What will Brexit mean for the UK's construction sector? | Fieldfisher
Skip to main content

What will Brexit mean for the UK's construction sector?

Alex Delin
In this post, we summarise some of the key questions around Brexit now the UK has officially left the EU. Predicting how Brexit will affect the UK construction industry remains fraught with challenges, not least because, for the time being, existing EU rules continue to apply.
Now that the UK has left the EU, it has entered a transition period, which runs until 31 December 2020.
As things stand, the UK government maintains this will not be extended, following the enactment of the European Union (Withdrawal Agreement) Act 2020.
Brexit's impact on construction, as for the country as a whole, will be shaped by negotiations between Member States and the UK, with the political declaration featuring as the starting point for discussions.
As well as obvious questions about Procurement Law (where revised sterling thresholds apply from the start of this year) and concerns about labour shortages and material price fluctuations (see below), an issue to be particularly aware of is the effect Brexit may have on parties that use the Technology and Construction Court (TCC) to resolve disputes.
This is particularly pertinent to those sourcing materials from EU-based suppliers.
CPR6.33 enables parties to serve proceedings out of the UK on those domiciled in countries that have signed up to the Lugano Convention, which recognises civil judgments between Member States and makes judgments easier to enforce.
As the UK has not ratified the Lugano Convention itself (it was bound by being a member of the EU), it is expected that the UK will formally join the Lugano Convention to avoid becoming judicially isolated.
European payment orders
There is also the impact of Brexit on the European Payment Order system, which is the simplified procedure for cross-border claims that are uncontested by a defendant.
European Payment Orders are automatically enforceable across the EU in uncontested matters, relieving the pressure on cash-flow.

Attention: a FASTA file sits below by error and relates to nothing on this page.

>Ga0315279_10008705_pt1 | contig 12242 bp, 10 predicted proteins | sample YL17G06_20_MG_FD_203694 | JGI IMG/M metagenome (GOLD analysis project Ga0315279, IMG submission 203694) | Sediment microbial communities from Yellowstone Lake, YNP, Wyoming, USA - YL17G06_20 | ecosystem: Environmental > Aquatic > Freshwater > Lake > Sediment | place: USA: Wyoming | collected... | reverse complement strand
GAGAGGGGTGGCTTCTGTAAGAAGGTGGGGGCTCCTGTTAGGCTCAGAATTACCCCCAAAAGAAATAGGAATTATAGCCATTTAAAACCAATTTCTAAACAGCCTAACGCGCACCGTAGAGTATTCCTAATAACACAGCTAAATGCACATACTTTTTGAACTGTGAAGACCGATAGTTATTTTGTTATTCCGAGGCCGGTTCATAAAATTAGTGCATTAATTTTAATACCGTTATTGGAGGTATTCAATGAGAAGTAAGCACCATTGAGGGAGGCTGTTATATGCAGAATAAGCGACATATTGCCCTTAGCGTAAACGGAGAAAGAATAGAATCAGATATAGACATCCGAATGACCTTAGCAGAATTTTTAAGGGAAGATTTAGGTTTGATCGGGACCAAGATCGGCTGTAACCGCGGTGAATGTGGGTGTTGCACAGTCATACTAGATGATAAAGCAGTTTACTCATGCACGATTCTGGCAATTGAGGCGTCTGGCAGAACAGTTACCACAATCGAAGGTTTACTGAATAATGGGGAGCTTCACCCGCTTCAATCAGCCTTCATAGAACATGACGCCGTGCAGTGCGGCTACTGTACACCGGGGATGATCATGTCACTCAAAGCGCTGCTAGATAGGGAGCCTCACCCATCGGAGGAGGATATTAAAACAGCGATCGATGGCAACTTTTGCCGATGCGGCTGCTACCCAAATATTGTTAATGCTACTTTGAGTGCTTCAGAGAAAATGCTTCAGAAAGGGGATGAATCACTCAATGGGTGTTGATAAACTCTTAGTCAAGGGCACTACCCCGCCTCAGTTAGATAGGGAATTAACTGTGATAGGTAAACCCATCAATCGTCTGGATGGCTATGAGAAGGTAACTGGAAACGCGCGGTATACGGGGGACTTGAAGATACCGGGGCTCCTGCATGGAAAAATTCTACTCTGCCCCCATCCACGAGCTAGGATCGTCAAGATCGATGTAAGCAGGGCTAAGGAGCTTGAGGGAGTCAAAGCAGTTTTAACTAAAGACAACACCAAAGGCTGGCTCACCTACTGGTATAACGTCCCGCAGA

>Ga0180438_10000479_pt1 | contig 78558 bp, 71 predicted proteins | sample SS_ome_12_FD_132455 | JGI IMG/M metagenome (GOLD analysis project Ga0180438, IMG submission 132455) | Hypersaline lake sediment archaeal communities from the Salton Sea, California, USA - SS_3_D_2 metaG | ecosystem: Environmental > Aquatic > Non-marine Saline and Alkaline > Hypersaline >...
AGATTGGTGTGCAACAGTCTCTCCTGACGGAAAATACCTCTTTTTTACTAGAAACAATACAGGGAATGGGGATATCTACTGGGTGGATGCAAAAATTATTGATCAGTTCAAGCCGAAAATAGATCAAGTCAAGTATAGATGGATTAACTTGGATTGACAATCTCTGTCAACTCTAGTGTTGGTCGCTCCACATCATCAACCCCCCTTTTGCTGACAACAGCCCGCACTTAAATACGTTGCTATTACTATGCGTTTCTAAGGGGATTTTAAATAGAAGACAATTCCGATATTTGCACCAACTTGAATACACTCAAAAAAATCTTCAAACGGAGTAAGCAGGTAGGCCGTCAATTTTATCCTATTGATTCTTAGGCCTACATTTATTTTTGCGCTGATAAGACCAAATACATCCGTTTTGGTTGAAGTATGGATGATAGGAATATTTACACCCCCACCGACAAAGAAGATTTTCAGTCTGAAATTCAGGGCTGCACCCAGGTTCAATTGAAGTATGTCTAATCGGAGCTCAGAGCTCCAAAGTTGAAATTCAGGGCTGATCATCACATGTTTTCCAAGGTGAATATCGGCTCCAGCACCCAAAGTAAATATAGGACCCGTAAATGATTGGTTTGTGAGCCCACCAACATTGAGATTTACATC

Depending on the framework agreed between the UK and EU, it may eventually become the norm for judgments to be awarded, followed by application of a defendant's local law on enforcement in the absence of cross-border recognition.
Labour and materials shortages
A large proportion of the UK’s construction workforce and building materials are sourced from the EU, which could leave yawning gaps in contractors’ capacity to deliver projects – at a time when demand for residential property in particular shows no sign of slowing down.
There are early indications that sentiment in the real estate market has responded positively (the so-called "Boris bounce") to policies put forward by the new Conservative government, which was elected with a large majority in December 2019.
This is in contrast to the quarter running up to the election, when it was clear that many lenders were refraining from deploying capital in the real estate market and that transactional activity had largely been put on hold.
But this improved political certainty does not assuage practical concerns about Brexit that remain high on the agenda for many in the construction sector, the answers to which will ultimately depend on what arrangements the UK agrees in terms of work visas and trade tariffs.
Preparing for Brexit
Fieldfisher's Brexit Taskforce is issuing practical guidance to companies about what to do between now and 31 December 2020 to prepare for possible changes.
You can watch a summary of this guidance, including five key actions businesses can take, from our resident Brexit expert Andy Hood by clicking on the video on our Brexit home page.

Sign up to our email digest

Click to subscribe or manage your email preferences.